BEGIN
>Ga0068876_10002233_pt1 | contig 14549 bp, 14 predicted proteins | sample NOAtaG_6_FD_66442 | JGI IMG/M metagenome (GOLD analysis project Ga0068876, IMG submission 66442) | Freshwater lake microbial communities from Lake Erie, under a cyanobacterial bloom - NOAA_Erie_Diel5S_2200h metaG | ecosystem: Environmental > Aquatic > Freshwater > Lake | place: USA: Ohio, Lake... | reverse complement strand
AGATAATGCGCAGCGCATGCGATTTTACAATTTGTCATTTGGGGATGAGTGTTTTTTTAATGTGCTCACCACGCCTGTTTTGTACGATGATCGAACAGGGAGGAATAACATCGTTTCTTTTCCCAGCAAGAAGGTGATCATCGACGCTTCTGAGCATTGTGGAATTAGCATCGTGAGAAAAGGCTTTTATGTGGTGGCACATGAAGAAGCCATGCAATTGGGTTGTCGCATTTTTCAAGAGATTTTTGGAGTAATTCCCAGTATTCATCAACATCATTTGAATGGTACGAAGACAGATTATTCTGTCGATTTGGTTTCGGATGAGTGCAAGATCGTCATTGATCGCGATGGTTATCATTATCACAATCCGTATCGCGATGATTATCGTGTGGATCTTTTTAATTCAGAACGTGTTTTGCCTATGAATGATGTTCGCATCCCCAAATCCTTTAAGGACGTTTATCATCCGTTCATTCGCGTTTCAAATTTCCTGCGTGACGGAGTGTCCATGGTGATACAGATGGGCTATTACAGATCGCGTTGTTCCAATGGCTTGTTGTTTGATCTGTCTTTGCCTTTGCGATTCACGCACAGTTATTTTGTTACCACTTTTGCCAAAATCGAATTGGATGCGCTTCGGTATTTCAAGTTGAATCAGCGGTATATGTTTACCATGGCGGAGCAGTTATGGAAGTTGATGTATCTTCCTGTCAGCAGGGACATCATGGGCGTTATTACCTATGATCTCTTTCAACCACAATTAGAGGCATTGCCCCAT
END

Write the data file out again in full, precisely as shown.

>Ga0068876_10002233_pt1 | contig 14549 bp, 14 predicted proteins | sample NOAtaG_6_FD_66442 | JGI IMG/M metagenome (GOLD analysis project Ga0068876, IMG submission 66442) | Freshwater lake microbial communities from Lake Erie, under a cyanobacterial bloom - NOAA_Erie_Diel5S_2200h metaG | ecosystem: Environmental > Aquatic > Freshwater > Lake | place: USA: Ohio, Lake... | reverse complement strand
AGATAATGCGCAGCGCATGCGATTTTACAATTTGTCATTTGGGGATGAGTGTTTTTTTAATGTGCTCACCACGCCTGTTTTGTACGATGATCGAACAGGGAGGAATAACATCGTTTCTTTTCCCAGCAAGAAGGTGATCATCGACGCTTCTGAGCATTGTGGAATTAGCATCGTGAGAAAAGGCTTTTATGTGGTGGCACATGAAGAAGCCATGCAATTGGGTTGTCGCATTTTTCAAGAGATTTTTGGAGTAATTCCCAGTATTCATCAACATCATTTGAATGGTACGAAGACAGATTATTCTGTCGATTTGGTTTCGGATGAGTGCAAGATCGTCATTGATCGCGATGGTTATCATTATCACAATCCGTATCGCGATGATTATCGTGTGGATCTTTTTAATTCAGAACGTGTTTTGCCTATGAATGATGTTCGCATCCCCAAATCCTTTAAGGACGTTTATCATCCGTTCATTCGCGTTTCAAATTTCCTGCGTGACGGAGTGTCCATGGTGATACAGATGGGCTATTACAGATCGCGTTGTTCCAATGGCTTGTTGTTTGATCTGTCTTTGCCTTTGCGATTCACGCACAGTTATTTTGTTACCACTTTTGCCAAAATCGAATTGGATGCGCTTCGGTATTTCAAGTTGAATCAGCGGTATATGTTTACCATGGCGGAGCAGTTATGGAAGTTGATGTATCTTCCTGTCAGCAGGGACATCATGGGCGTTATTACCTATGATCTCTTTCAACCACAATTAGAGGCATTGCCCCAT